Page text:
This is probably the most serious showdown between nuclear powers since the Cuban missile crisis, or at the very least, the shooting down of Korean Airlines flight 007 in 1983.

The oft-derided Doomsday Clock, kept by the Union of Atomic Scientists, describes us as closer to nuclear war than at any time since 1953, when both the U.S. and the Soviet Union tested thermonuclear weapons for the first time. “The continued existence of urban, technological civilization will soon hang in a precarious balance,” the Scientists predicted then…

That Trump might forget the awesome danger of nuclear war is a given. The man is a fool. But what’s our excuse?

Taibbi’s Twitter page shows that many others are as foolish as Trump. For example: “Hacking our election was an act of war. No different than Pearl Harbor. I’d proudly fight if I were younger. Remember our Hillary!!! ”

Tabbi replied: “How do you think war with Russia goes? With rifles and bayonets, like at Iwo Jima? This is the nuclear age. In the best case, it’s a big noise, most everyone dies, and the lucky ones get fifty years of MREs.”

Remember Hillary? The ultra-hawk who is just barely less dangerous than John Bolton? She’s the one who supported Syria bombing last year, and who previously supported greater intervention in Syria, which would have placed us at considerable risk of confrontation with Russia. To compare trivial meddling in the election, which had no effect on the result, to Pearl Harbor is utterly insane. Yet many have been making exactly that comparison, or comparing it to 9/11.

Another uninformed reader tweeted, “Putin’s possession of nukes does not mean he intends upon using them or HAS THE CAPABILITY OF USING THEM. Putin actually believes his delivery systems are worthless for the exact same reason that i do. our missile defenses are much further developed than disclosed.”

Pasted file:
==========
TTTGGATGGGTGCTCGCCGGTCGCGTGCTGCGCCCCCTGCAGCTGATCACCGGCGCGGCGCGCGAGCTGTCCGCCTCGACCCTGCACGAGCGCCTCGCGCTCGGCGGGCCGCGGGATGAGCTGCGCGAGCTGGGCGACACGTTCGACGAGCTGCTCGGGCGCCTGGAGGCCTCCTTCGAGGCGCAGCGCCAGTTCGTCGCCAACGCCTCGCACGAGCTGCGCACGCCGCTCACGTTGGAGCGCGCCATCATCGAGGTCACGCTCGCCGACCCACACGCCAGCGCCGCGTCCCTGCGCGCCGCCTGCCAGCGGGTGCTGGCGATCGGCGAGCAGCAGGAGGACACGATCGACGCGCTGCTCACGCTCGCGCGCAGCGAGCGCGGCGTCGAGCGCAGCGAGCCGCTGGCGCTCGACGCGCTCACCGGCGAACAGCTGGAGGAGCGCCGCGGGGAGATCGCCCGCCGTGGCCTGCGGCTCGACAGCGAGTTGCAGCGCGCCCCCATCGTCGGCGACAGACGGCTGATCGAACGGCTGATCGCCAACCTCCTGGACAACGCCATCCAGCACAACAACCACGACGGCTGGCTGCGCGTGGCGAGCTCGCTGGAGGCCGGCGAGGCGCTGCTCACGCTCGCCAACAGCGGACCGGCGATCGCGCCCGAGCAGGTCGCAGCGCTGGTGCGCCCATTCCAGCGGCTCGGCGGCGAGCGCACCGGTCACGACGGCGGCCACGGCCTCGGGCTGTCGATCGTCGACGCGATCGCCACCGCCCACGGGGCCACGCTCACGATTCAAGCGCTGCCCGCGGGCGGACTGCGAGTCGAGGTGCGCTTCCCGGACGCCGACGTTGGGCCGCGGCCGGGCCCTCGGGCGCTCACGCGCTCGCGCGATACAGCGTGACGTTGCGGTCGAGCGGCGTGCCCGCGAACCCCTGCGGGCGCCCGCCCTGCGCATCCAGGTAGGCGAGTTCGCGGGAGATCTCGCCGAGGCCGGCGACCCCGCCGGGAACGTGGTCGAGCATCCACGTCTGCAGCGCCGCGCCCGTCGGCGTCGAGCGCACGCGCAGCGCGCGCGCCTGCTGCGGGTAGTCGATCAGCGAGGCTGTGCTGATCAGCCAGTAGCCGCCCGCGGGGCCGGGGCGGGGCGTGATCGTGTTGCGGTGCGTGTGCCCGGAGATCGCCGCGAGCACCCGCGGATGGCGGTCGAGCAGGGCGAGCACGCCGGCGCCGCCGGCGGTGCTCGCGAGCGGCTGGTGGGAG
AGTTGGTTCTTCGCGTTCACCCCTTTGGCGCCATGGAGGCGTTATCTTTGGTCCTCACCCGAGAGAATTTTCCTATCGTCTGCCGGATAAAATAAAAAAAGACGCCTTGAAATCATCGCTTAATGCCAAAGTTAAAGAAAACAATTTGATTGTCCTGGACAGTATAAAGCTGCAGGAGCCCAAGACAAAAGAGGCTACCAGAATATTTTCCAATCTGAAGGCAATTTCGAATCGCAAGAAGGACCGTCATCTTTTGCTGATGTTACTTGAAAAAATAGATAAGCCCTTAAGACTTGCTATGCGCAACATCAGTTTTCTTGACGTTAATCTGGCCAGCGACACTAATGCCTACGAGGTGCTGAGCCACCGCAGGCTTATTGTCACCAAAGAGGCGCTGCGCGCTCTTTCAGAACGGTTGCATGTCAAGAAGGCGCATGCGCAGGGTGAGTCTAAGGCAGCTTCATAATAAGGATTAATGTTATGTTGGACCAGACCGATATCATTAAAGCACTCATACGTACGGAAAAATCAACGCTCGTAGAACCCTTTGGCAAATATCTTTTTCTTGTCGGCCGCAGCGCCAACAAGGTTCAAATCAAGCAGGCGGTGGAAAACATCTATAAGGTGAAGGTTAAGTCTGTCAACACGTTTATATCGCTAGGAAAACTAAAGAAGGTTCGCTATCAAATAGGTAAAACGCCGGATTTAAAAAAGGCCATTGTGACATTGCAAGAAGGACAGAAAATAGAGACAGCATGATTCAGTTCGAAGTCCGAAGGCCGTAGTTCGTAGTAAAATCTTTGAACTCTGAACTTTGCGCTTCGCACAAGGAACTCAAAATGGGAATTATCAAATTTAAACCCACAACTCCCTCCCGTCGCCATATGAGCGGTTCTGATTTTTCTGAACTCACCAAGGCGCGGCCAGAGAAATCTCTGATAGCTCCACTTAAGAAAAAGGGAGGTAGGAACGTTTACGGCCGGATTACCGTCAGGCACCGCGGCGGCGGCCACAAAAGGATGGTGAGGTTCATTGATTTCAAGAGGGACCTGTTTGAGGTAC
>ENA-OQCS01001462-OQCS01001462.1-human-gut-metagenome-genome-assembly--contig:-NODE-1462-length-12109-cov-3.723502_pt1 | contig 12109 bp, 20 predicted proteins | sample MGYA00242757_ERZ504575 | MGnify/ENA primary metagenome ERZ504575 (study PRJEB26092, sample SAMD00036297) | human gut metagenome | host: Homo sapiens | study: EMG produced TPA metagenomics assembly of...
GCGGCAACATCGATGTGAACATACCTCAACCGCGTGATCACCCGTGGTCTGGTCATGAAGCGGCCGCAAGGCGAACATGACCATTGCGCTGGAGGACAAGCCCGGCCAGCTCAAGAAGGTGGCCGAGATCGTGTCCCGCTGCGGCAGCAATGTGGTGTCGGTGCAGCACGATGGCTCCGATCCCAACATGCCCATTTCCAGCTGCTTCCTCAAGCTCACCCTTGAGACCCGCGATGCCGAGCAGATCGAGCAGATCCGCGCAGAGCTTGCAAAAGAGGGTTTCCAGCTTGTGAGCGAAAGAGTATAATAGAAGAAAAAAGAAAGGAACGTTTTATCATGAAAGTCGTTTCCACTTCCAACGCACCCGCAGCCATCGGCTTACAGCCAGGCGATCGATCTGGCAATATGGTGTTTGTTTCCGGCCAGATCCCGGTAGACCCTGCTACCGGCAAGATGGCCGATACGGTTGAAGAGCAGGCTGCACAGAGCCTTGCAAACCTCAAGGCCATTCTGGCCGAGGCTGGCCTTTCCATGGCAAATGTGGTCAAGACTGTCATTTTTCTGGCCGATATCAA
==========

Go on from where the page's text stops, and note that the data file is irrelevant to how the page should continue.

Does anyone in their right mind really think that it is worth risking a nuclear attack?

As I tweeted and posted on Facebook: “My opposition to going to war with a nuclear power over inconsequential Facebook ads or even a suspected poison gas attack does not mean I support either Putin or Assad. It means I oppose the destruction of the earth in a nuclear holocaust.

Trump Remains In Legal Peril Regardless Of Whether He Is A Subject Or Target Of Mueller’s Probe

The Washington Post reports that Donald Trump is a subject, not a target of Mueller’s Probe. From their report:

Special counsel Robert S. Mueller III informed President Trump’s attorneys last month that he is continuing to investigate the president but does not consider him a criminal target at this point, according to three people familiar with the discussions.

In private negotiations in early March about a possible presidential interview, Mueller described Trump as a subject of his investigation into Russia’s interference in the 2016 election. Prosecutors view someone as a subject when that person has engaged in conduct that is under investigation but there is not sufficient evidence to bring charges.

The special counsel also told Trump’s lawyers that he is preparing a report about the president’s actions while in office and potential obstruction of justice, according to two people with knowledge of the conversations.

Mueller reiterated the need to interview Trump — both to understand whether he had any corrupt intent to thwart the Russia investigation and to complete this portion of his probe, the people said.

While some Trump supporters are taking this as vindication, it does not mean very much. I’ll start with the response from a conservative columnist to avoid questions of partisan bias. From Jennifer Rubin: